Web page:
Legal complaints have become the new press release in New Hampshire this week, as Republican Senate candidate Scott Brown and his opponents turned to official threats to score political points.
It started Sunday, when New Hampshire Senate candidate Scott Brown threatened to sue Harvard Professor Lawrence Lessig after a outside group he runs called him a “lobbyist” in a campaign mailer, despite the fact that Brown has never registered as a lobbyist. “If you fail to immediately cease the mailer in question, we are leaving all our legal options on the table,” wrote Colin Reed, the campaign manager of New Hampshire for Scott Brown.
Then on Friday, a liberal group, the American Democracy Legal Fund, took its own shot, filing papers with the Senate Select Committee on Ethics requesting an investigation into whether Brown violated federal law by failing to identify certain clients from his work at a law firm in his personal finance disclosure form. The request was signed by Brad Woodhouse, a former spokesman for the Democratic Party, who also runs American Bridge, an opposition research group working to defeat Republican candidates this fall. Brown is down around five points in a tight race against Sen. Jeanne Shaheen (D-N.H.), according to an aggregation of polling data conducted by Real Clear Politics.
Brown campaign’s blasted the American Democracy Legal Fund’s ethics complaint.
“This is a partisan Democratic group whose purpose is to file frivolous complaints against Republican candidates,” said Brown spokeswoman Elizabeth Guyton. “Their claims have absolutely no merit.”
Neither threat is likely to result in much legal action, but both moves are meant to make headlines. Indeed Brown has seen—and used—similar tactics before. In Brown’s 2012 Massachusetts reelection campaign against Sen. Elizabeth Warren (D-Mass.), Warren and Brown traded barbs demanding that the other reveal his or her legal clients. The American Democracy Legal Fund, meanwhile, has been busy over the last several months, filing other ethics complaints against Republican Senate candidates in Louisiana and North Carolina, which also helped to generate negative news coverage.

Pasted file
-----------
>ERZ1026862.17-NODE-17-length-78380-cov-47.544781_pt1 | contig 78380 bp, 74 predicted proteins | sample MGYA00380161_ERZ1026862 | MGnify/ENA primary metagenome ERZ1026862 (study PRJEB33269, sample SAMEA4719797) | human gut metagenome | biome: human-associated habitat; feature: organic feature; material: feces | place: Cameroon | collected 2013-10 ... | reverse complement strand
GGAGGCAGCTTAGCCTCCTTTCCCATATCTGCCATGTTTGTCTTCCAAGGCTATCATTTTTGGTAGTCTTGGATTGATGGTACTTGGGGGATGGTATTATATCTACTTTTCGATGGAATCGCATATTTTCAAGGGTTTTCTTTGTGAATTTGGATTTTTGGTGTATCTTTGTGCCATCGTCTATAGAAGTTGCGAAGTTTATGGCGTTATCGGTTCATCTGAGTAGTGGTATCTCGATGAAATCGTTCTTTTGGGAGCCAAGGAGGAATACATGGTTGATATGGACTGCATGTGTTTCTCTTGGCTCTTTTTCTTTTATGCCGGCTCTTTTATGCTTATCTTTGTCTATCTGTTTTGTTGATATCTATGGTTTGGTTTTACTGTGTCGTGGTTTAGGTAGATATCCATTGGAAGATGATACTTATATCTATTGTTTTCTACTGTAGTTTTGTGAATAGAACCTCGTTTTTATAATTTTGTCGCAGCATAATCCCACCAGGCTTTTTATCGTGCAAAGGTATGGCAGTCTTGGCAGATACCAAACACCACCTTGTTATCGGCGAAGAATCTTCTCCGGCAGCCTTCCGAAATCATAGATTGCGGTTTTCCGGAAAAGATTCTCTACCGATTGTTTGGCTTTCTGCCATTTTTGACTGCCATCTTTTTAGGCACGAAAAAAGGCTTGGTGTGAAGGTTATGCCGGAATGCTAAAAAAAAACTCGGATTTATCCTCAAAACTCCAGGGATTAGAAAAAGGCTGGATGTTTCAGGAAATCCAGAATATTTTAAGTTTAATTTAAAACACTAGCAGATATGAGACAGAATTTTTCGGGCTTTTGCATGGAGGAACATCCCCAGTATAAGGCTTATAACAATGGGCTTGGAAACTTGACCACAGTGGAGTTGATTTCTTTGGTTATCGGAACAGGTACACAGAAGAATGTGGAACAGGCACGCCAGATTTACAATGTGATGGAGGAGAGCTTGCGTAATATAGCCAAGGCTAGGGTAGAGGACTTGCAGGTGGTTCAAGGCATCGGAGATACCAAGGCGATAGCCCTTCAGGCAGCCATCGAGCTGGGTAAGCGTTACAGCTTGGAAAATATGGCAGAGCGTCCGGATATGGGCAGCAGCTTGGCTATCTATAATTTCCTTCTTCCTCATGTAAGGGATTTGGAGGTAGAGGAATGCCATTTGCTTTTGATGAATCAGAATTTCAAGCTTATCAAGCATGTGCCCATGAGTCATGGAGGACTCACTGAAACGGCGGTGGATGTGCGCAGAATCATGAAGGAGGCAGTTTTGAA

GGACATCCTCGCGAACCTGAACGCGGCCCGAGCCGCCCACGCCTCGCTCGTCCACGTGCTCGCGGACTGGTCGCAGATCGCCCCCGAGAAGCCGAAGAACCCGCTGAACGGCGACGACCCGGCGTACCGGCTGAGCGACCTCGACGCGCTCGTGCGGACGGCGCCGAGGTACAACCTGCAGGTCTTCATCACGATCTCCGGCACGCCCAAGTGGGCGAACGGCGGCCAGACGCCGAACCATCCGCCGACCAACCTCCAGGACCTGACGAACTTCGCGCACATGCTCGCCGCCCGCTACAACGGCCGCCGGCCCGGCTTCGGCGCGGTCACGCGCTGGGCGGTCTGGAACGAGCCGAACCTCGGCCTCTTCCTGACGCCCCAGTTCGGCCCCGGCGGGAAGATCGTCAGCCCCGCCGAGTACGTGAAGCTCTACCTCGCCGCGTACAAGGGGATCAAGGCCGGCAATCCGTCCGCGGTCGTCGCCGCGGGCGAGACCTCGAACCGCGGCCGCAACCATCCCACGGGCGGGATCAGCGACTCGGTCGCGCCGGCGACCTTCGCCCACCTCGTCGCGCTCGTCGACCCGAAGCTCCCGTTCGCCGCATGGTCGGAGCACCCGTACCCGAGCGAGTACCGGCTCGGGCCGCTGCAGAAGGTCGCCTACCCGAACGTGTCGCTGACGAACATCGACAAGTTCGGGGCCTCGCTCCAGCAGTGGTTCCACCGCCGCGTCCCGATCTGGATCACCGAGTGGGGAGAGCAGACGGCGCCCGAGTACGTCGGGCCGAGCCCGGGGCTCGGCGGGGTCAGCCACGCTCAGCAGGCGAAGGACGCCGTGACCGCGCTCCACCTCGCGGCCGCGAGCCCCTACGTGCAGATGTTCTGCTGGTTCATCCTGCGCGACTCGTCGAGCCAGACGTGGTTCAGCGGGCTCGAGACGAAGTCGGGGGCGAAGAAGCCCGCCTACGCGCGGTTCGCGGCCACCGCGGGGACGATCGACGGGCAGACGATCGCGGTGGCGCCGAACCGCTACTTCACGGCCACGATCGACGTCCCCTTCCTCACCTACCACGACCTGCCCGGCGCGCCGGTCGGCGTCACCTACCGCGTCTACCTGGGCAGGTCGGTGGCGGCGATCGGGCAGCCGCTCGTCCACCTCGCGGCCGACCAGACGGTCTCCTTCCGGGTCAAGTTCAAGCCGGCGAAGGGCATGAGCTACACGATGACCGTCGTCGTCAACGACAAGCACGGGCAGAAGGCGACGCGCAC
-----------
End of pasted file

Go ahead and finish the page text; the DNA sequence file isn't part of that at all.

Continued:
The fund’s newest claim, that Brown was required to disclose more about his clients when he worked at the law firm Nixon Peabody, is unlikely to lead to sanctions against Brown, says Norm Ornstein, a congressional scholar at the American Enterprise Institute. There is an exemption under the Ethics in Government Act (EGA) that protects information under attorney-client privilege. “There are two elements here,” says Ornstein. “Senate ethics rules, which it appears do require a listing of clients and services, and the Ethics Act, which requires sources of income but so far as I can tell does not specify law firm clients.”
“The problem with the former is that the Ethics Committee has no real power over former members,” he adds. “It could, in theory, send a letter chastising Brown, but that is all. It is more likely that he has a moral obligation under Senate rules to disclose than a legal obligation under the EGA.”
Lessig has defended his mailer by saying that the legal definition of “lobbyist” under Senate rules was not the one he referenced in the mailer. “According to the Senate, Scott Brown isn’t a ‘lobbyist,'” Lessig wrote in a blog post after receiving the legal threat from Brown’s campaign. “But I submit to anyone else in the world, a former Senator joining a ‘law and lobbying firm’ to help with Wall St’s ‘business and governmental affairs’ is to make him a lobbyist.”
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